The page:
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Veena Dhanammal: the grand matron of Carnatic music

Dhanammal believed the veena was a chamber instrument that did not require any accompaniments

Veena Dhanammal’s legacy lives on, with her style, popular as the “Dhanammal Baani”, continuing to enthrall music lovers,
Veena Dhanammal’s legacy lives on, with her style, popular as the “Dhanammal Baani”, continuing to enthrall music lovers,

The world of Carnatic music has launched a series of events to celebrate the 150th birth-anniversary year of Veena Dhanammal.

But who was Dhanammal?

Carnatic music grew out of temple economies before it came to be patronized by royal courts and feudal communities. Till 1947, princely kingdoms south of the Vindhyas could proudly proclaim generous patronage to some of the finest musicians, dancers, painters, craftsmen and other artists.

Thanjavur, the cultural heartland of Tamil Nadu, was a centre for the performing arts. And it was there that the famous trinity of Carnatic music composers—Tyagaraja, Muttusvami Dikshitar and Shyama Sastri—was born. It was there that scores of ancient temples patronized artists with substantial grants of land and wealth. The ancient Brihadeeswarar temple in Thanjavur has inscriptions detailing the names of over 400 artists who were dedicated to it. Veena Dhanammal was born into one such traditional family of artists in 1867.

Dhanammal’s ancestors were traditional performers who hailed from the community that later came to be known as “Devadasis". The family migrated to Madras (now Chennai). There are conflicting records about her exact date of birth but, according to her descendants, Dhanammal was born in August 1867 in George Town, Madras. She learnt veena from Azhagasingarayya. Her vocal teacher, Shatanur Panchanada Iyer, gave her the entire corpus of Tyagaraja’s compositions; he was also a student of Suddamangalam Tambiyappa Pillai, a direct disciple of Muttusvami Dikshitar. A branch of her family had learnt from the descendants of Carnatic composer Shyama Sastri, which meant that all his compositions were part of her repertoire. And this is how the music of the Carnatic trinity became her family heirloom. She also learnt from Baladas Naidu, who was an expert of the padams composed by Kshetrayya of Andhra. But what she excelled at was the veena.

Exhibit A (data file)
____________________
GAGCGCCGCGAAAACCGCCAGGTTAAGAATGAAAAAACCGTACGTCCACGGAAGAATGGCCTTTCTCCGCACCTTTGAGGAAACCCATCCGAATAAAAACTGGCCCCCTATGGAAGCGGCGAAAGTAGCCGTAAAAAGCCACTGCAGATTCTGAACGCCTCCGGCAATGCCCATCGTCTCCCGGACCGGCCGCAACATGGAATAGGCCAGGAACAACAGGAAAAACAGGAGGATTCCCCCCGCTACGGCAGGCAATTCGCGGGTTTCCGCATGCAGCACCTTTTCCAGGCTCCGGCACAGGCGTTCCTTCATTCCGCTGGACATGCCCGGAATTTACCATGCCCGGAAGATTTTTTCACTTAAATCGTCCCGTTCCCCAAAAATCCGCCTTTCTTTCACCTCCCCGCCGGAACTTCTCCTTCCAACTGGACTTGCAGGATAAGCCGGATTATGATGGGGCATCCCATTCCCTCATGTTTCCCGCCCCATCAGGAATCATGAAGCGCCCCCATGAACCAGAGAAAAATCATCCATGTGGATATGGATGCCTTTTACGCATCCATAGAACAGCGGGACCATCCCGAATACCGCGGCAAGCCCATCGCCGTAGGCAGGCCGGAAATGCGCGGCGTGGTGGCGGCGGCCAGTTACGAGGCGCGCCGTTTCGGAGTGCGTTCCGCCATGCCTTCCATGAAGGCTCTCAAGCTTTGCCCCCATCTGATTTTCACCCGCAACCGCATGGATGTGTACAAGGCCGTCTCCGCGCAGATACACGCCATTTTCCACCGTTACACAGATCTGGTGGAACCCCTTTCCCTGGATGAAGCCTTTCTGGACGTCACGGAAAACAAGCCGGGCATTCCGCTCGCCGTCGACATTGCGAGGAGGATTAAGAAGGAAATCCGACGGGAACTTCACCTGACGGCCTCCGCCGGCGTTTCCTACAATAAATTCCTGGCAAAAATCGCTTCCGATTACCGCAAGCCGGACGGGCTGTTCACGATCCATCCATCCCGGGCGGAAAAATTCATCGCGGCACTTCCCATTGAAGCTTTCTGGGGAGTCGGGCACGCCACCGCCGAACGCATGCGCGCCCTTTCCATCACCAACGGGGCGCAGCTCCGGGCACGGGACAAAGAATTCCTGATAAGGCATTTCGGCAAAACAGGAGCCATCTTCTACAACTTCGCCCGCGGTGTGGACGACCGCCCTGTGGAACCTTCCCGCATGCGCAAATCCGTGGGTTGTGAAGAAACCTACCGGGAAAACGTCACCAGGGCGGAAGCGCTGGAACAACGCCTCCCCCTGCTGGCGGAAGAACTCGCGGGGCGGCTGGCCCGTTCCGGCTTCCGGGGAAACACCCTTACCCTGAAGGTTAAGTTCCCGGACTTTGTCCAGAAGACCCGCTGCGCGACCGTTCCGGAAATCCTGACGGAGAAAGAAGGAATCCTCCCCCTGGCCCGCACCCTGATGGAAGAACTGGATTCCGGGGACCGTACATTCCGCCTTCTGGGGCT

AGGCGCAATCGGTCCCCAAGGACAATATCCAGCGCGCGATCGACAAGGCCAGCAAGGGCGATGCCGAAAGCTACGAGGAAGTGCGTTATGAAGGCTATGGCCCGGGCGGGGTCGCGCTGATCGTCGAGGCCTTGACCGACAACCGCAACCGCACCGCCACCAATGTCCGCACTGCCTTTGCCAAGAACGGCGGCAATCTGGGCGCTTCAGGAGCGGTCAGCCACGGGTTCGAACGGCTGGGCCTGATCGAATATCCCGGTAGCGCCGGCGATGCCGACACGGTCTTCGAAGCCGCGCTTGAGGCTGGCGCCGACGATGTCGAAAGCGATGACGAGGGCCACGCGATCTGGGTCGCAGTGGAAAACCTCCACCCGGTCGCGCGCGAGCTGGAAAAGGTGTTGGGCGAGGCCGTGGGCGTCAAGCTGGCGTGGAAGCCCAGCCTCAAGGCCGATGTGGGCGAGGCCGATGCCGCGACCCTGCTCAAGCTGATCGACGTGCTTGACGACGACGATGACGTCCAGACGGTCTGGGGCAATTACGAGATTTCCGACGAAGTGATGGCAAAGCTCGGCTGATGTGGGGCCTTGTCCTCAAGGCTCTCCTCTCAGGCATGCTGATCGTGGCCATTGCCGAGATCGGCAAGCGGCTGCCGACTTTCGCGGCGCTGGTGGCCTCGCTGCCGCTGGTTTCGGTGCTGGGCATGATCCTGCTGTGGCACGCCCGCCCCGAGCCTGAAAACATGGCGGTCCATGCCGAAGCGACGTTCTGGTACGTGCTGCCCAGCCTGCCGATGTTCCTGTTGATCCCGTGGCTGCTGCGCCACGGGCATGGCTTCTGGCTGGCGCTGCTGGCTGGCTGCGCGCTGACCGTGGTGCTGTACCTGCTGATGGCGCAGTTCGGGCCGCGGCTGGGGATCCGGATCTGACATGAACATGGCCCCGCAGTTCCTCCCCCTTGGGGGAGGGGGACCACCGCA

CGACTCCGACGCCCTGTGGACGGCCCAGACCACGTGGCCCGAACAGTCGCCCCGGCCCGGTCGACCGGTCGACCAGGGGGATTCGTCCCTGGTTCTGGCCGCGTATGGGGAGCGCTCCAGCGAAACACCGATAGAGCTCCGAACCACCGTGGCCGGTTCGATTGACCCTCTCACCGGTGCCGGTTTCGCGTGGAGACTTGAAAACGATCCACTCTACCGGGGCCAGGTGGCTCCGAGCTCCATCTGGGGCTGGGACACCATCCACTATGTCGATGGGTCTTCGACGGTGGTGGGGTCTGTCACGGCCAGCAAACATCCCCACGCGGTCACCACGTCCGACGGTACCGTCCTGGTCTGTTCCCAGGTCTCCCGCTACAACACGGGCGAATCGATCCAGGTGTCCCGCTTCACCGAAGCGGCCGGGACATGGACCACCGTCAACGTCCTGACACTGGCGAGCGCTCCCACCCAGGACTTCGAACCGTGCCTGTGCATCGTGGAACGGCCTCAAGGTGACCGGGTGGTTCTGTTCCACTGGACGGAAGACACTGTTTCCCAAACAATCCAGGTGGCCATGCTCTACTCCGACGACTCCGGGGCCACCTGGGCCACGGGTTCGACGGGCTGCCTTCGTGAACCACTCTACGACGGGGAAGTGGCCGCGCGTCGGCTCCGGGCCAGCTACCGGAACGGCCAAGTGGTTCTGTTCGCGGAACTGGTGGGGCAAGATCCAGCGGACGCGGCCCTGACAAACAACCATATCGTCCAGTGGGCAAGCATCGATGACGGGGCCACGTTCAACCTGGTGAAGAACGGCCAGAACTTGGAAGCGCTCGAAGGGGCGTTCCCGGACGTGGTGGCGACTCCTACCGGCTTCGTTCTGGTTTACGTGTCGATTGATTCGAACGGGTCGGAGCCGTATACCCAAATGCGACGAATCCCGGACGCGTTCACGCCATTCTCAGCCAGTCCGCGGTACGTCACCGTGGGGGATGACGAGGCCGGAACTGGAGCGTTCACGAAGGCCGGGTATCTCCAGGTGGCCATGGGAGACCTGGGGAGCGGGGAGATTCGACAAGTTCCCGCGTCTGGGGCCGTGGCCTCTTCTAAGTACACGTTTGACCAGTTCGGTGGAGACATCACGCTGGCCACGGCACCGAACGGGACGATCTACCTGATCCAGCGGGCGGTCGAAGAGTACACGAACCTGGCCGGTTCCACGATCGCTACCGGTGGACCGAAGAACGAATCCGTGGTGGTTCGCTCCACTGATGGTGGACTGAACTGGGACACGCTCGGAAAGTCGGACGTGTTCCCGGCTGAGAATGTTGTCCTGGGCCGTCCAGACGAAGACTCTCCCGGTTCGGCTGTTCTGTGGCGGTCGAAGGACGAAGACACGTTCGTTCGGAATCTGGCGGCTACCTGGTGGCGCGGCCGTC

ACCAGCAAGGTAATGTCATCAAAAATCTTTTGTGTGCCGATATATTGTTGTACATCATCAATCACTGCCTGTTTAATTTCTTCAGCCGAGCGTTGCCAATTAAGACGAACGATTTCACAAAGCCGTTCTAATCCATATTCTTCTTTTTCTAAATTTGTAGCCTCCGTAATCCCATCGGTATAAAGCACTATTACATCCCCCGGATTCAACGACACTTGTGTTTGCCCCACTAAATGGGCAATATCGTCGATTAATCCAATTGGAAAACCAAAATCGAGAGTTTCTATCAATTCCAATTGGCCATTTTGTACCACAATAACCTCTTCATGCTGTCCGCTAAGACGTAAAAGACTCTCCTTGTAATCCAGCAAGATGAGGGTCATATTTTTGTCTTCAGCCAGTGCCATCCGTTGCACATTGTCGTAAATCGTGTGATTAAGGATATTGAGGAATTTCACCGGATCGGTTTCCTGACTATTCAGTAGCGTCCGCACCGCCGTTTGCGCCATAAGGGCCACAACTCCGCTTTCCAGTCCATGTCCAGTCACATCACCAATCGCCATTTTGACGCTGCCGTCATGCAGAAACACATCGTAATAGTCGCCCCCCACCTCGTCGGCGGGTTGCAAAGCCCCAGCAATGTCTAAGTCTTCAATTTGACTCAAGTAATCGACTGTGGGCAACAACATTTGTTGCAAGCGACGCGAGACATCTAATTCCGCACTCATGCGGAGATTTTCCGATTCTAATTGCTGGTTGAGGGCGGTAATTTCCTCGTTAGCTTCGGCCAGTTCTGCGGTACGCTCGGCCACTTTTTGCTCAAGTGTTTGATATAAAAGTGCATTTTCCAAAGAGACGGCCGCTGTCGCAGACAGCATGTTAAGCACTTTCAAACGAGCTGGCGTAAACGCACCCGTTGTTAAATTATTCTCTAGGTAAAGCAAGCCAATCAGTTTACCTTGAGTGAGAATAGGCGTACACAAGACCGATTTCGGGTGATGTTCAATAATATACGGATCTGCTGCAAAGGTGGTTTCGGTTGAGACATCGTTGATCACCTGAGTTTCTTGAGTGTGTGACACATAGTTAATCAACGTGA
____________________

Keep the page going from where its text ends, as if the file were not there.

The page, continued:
Dhanammal believed that the veena was a chamber instrument and did not require any accompanying instruments. She was known to play it for small gatherings of not more than a dozen people. Over time, the name of the instrument got prefixed to her name, and she came to be known as “Veena Dhanammal".

Dhanammal would sometimes perform with her sister Rupavati. She had four daughters, who would perform as the “Dhanam Sisters", in pairs. So the concept of popularizing duos singing in Carnatic can be credited to the Dhanammal family. The late Telugu writer Arudra has suggested that the famous Telugu poet Gurajada Appa Rao introduced the character of Maduravani in the second edition of his seminal play Kanyasulkam after he heard Dhanammal’s music.

Dhanammal’s Friday evening soirées were the talk of Madras. Admirers would throng her house at 6 in the evening. Dhanammal maintained impossibly high standards of music. When she performed, there had to be pin-drop silence. Even the smallest noise from the street below was enough to prompt her to cut short her performances. Musicians were known to block off the street to prevent this. Neighbours would stop cooking during the performance, to ensure the sound of kitchen vessels did not disturb her. Nobody at her soirées was allowed to give the regular rhythmic beat (taalam) that accompanies music. Nobody was allowed to get up and leave.

Only when there was silence would Dhanammal sing and play her veena. The last tram from her area would leave around 8pm. But many were ready to forego that, sleep the night in and around the place, and leave the next morning. Many others didn’t mind walking back to their houses in the night, discussing the music all the while.

Another legend in Kumbakonam town describes how she was invited to perform at the Kumbheshwara temple. As she played the veena, everyone forgot the temple timings and the evening rituals, something that was unheard of. The local seer proclaimed her performance to be equal to the prayers of the hundreds of devotees who thronged that evening.

The legendary Hindustani vocalist Abdul Karim Khan of the Kairana gharana, who lived in Madras for some time, counted himself among one of her many admirers and friends. Gauhar Jaan of Kolkata visited Madras and was hosted by Dhanammal.

Dhanammal’s eyesight reduced with age, and she became completely blind in her last years. But her concerts remained undimmed. Like many of her contemporaries, Dhanammal was averse to recording her music. But thanks to fans, a few recordings do survive in public and private collections.

Dhanammal died on 15 October 1938. But the tradition continued: Her daughters and grandchildren all entered the arts field. Among those who gained fame are the sister duo of T. Brinda and T. Mukta. T. Balasaraswati, her granddaughter, ruled the dance stage. Her grandchild T. Ranganathan played the mridangam and another, T. Viswanathan, sang and played the flute with equal mastery.

No other family in the history of Carnatic music has had as many artists as Dhanammal’s. Today, she lives on in legend. Her wit, her biting sarcasm, her love for betel leaves, and the many stories about her famous soirées, have passed into lore. In 2010, the department of posts and stamps released a commemorative stamp in her honour. More should have been done.

However, her legacy lives on, with her style, popular as the “Dhanammal Baani", continuing to enthrall music lovers.

Note Worthy is a spotlight on the world of Indian performing arts.

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